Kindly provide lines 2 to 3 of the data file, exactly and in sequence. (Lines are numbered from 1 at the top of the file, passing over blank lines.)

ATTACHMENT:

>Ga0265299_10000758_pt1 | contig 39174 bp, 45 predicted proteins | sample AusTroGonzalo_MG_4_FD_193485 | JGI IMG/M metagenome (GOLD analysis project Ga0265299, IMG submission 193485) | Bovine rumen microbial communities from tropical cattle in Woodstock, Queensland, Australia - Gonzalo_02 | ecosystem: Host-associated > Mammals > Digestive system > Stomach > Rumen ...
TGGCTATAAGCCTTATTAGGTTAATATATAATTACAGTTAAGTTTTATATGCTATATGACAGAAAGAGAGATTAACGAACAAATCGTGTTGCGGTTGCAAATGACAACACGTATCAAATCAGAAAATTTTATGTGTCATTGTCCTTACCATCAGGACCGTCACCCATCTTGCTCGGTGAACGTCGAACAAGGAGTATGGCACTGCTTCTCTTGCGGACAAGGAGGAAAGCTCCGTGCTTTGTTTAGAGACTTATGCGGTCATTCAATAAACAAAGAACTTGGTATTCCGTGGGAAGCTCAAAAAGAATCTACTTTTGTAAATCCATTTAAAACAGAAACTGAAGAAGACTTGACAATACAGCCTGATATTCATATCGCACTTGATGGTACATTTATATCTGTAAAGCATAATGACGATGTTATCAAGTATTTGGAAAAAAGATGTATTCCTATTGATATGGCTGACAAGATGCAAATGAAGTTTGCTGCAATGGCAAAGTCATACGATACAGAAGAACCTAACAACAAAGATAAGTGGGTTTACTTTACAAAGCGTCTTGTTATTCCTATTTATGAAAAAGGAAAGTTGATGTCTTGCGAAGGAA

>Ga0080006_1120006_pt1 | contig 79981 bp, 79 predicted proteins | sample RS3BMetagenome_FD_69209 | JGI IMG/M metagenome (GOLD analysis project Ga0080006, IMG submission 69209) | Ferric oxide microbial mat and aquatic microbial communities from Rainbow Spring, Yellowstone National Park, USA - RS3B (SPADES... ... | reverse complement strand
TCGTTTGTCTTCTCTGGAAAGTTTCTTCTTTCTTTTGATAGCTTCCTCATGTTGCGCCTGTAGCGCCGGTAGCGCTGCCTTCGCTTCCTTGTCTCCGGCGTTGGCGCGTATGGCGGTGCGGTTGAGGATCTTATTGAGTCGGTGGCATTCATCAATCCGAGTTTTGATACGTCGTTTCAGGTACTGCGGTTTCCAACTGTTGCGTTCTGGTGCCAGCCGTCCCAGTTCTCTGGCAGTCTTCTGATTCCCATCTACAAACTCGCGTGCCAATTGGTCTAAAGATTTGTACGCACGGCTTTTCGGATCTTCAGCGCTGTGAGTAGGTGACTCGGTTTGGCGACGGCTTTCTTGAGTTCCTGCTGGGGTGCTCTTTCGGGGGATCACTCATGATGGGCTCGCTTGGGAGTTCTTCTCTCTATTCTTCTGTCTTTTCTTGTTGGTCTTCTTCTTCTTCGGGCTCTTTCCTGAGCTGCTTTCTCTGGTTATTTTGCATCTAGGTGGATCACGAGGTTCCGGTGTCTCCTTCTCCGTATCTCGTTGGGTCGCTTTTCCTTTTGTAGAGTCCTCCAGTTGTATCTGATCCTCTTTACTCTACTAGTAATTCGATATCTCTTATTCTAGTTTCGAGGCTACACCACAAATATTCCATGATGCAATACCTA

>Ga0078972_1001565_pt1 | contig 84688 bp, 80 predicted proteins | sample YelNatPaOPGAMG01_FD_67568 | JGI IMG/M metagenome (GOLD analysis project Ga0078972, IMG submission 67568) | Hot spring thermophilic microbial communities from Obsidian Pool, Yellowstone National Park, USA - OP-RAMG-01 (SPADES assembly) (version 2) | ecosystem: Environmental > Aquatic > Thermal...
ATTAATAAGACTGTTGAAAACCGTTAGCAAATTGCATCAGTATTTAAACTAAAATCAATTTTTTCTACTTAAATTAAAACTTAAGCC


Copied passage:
TGGCTATAAGCCTTATTAGGTTAATATATAATTACAGTTAAGTTTTATATGCTATATGACAGAAAGAGAGATTAACGAACAAATCGTGTTGCGGTTGCAAATGACAACACGTATCAAATCAGAAAATTTTATGTGTCATTGTCCTTACCATCAGGACCGTCACCCATCTTGCTCGGTGAACGTCGAACAAGGAGTATGGCACTGCTTCTCTTGCGGACAAGGAGGAAAGCTCCGTGCTTTGTTTAGAGACTTATGCGGTCATTCAATAAACAAAGAACTTGGTATTCCGTGGGAAGCTCAAAAAGAATCTACTTTTGTAAATCCATTTAAAACAGAAACTGAAGAAGACTTGACAATACAGCCTGATATTCATATCGCACTTGATGGTACATTTATATCTGTAAAGCATAATGACGATGTTATCAAGTATTTGGAAAAAAGATGTATTCCTATTGATATGGCTGACAAGATGCAAATGAAGTTTGCTGCAATGGCAAAGTCATACGATACAGAAGAACCTAACAACAAAGATAAGTGGGTTTACTTTACAAAGCGTCTTGTTATTCCTATTTATGAAAAAGGAAAGTTGATGTCTTGCGAAGGAA

>Ga0080006_1120006_pt1 | contig 79981 bp, 79 predicted proteins | sample RS3BMetagenome_FD_69209 | JGI IMG/M metagenome (GOLD analysis project Ga0080006, IMG submission 69209) | Ferric oxide microbial mat and aquatic microbial communities from Rainbow Spring, Yellowstone National Park, USA - RS3B (SPADES... ... | reverse complement strand